Laboratory of Parasitic and Fungal Molecular Biology

Sfax, Tunisia

Laboratory of Parasitic and Fungal Molecular Biology

Sfax, Tunisia
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Amouri I.,Laboratory of Parasitic and Fungal Molecular Biology | Sellami H.,Laboratory of Parasitic and Fungal Molecular Biology | Abbes S.,Laboratory of Parasitic and Fungal Molecular Biology | Sellami A.,Laboratory of Parasitic and Fungal Molecular Biology | And 4 more authors.
Mycoses | Year: 2011

Vulvovaginal candidosis (VVC) is a common infection of the female genital tract affecting 75% women at least once in their lifetime. The aim of this study was to determine the incidence and potential risk factors associated with VVC and recurrent vulvovaginal candidosis (RVVC). A prospective study of women with vaginitis symptoms was conducted over 2years in the regional clinic of population and family education in Sfax. A discriminant analysis was used to evaluate the association between the incidence of Candida vaginitis and potential risk factors. Sporadic and recurrent VVC were documented respectively in 48% and 6.1%. The most frequent factors associated with positive Candida culture were employed women, uncontrolled diabetes, history of genital infection and intrauterine device contraception. Increased episode numbers of VVC and condom/spermicidal contraception were positively associated with recurrences. Candida albicans was the predominantly isolated species (76.3%) followed by Candida glabrata (19.3%). Infection with C. glabrata occurred in 34% and 17.5% of patients with RVVC and VVC respectively. The discriminant investigation had provided further insights into the basis for prevention and control of RVVC. Increased prevalence of C. glabrata in patients with RVVC and observed risk factors should be taken into consideration to achieve success in the management of this infection. © 2010 Blackwell Verlag GmbH.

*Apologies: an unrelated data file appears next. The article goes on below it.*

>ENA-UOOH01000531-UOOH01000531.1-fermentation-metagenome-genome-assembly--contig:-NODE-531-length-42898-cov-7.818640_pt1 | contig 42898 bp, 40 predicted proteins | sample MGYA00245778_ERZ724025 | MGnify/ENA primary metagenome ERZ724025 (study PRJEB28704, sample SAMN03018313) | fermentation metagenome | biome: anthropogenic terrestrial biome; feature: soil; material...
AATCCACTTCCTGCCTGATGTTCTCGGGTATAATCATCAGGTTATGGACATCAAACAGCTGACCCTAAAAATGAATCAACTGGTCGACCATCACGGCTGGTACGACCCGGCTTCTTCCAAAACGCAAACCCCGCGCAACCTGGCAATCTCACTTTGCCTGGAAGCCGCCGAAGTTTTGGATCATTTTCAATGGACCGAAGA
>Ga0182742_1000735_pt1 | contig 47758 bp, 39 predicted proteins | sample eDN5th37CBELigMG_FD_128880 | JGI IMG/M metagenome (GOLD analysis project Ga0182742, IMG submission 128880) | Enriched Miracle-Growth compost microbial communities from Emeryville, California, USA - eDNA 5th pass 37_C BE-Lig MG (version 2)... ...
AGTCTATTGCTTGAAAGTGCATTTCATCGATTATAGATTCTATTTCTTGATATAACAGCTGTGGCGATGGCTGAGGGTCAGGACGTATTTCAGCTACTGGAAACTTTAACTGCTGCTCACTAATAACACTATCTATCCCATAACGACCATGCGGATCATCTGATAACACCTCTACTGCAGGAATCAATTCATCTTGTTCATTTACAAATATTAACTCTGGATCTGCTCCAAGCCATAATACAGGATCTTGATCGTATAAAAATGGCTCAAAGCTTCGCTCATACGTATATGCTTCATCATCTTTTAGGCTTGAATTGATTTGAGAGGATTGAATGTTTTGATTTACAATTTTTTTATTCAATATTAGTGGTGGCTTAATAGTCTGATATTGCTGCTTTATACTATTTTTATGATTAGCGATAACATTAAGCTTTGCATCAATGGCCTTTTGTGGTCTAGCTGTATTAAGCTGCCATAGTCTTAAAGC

Sellami A.,Laboratory of Parasitic and Fungal Molecular Biology | Sellami H.,Laboratory of Parasitic and Fungal Molecular Biology | Neji S.,Laboratory of Parasitic and Fungal Molecular Biology | Makni F.,Laboratory of Parasitic and Fungal Molecular Biology | And 8 more authors.
Mycopathologia | Year: 2011

Invasive candidiasis has emerged as an important nosocomial infection, causing significant morbidity and mortality especially among critically ill patients. The aim of our study was to determine specie distribution and resistance profiles of Candida species isolated from blood cultures. Materials and Methods: We conducted a retrospective study of all episodes of candidemia diagnosed in our laboratory from January 2006 to May 2009. The susceptibility to antifungal agents of all Candida isolates was tested by using a Sensititre® YeastOne panel. Results: A total of 130 Candida isolates were recovered from blood cultures. Candida tropicalis was the most frequent specie (37.7%), followed by C. albicans (22.3%), C. glabrata (19.2%), and C. parapsilosis (12.2%). All the isolates were inhibited by ≤1 μg/ml of amphotericin B and ≤2 μg/ml of caspofungin. For fluconazole, 7.3% of clinical isolates were resistant. It was most active against C. parapsilosis (100% susceptible), C. albicans (95.8% susceptible), and C. tropicalis (94% susceptible). All of the fluconazole-susceptible isolates were susceptible to voriconazole, as were 83.3% of the fluconazole-susceptible-dose-dependent isolates. Among fluconazole-resistant isolates, 85.7% were susceptible to voriconazole. Conclusions: In our institution, C. tropicalis was the most frequent specie isolated from the bloodstream. Caspofungin had an excellent in vitro activity against Candida isolates and was the drug of choice among fluconazole-resistant isolates. © 2010 Springer Science+Business Media B.V.